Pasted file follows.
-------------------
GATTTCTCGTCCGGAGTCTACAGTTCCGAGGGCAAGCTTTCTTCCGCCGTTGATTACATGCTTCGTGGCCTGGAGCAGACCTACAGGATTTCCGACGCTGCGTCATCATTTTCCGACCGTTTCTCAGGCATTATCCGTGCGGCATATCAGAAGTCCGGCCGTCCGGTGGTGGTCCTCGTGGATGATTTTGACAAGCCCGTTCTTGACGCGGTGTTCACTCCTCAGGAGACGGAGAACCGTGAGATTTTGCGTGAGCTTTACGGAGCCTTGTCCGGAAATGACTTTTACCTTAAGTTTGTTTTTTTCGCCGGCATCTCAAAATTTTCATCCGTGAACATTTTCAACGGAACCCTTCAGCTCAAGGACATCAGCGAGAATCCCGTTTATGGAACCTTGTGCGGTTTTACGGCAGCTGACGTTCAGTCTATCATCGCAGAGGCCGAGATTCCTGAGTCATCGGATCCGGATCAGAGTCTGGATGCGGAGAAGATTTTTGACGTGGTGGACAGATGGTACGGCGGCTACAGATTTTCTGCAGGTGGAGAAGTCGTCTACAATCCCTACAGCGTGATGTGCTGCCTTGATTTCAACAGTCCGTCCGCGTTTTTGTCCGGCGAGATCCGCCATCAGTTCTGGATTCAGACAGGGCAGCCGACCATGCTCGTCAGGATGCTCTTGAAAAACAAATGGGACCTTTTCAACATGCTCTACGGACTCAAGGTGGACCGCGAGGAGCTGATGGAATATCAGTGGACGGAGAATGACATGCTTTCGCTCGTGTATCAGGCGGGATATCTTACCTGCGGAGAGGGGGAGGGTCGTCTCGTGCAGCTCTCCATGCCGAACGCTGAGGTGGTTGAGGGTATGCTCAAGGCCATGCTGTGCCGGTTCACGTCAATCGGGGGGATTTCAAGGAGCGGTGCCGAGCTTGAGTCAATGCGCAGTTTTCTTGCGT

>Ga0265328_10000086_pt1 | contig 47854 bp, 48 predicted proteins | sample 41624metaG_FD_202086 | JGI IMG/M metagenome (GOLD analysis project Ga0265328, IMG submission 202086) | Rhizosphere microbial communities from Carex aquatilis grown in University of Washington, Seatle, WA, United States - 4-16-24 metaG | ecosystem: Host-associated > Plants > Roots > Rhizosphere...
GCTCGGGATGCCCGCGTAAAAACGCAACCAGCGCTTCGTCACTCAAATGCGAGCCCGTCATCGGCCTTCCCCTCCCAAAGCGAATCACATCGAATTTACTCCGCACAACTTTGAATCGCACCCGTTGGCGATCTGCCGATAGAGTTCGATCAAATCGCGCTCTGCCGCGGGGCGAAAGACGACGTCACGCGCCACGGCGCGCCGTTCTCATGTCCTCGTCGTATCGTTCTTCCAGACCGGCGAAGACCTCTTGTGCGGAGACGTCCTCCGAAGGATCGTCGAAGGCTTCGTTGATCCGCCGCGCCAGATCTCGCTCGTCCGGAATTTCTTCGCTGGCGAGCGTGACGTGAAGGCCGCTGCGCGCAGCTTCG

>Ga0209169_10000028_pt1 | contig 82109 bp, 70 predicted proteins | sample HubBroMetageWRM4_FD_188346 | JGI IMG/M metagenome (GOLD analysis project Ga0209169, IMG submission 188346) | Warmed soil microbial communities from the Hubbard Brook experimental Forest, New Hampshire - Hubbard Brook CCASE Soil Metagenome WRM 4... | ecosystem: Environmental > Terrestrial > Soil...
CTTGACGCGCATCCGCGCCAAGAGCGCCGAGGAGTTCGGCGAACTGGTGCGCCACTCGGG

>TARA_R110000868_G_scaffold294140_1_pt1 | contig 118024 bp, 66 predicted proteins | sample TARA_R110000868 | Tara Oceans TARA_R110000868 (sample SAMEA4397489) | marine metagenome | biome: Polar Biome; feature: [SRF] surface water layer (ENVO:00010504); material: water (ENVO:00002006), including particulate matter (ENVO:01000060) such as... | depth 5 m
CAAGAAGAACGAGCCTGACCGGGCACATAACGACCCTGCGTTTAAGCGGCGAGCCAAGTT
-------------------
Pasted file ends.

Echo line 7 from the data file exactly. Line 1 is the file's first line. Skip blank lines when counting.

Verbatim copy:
CAAGAAGAACGAGCCTGACCGGGCACATAACGACCCTGCGTTTAAGCGGCGAGCCAAGTT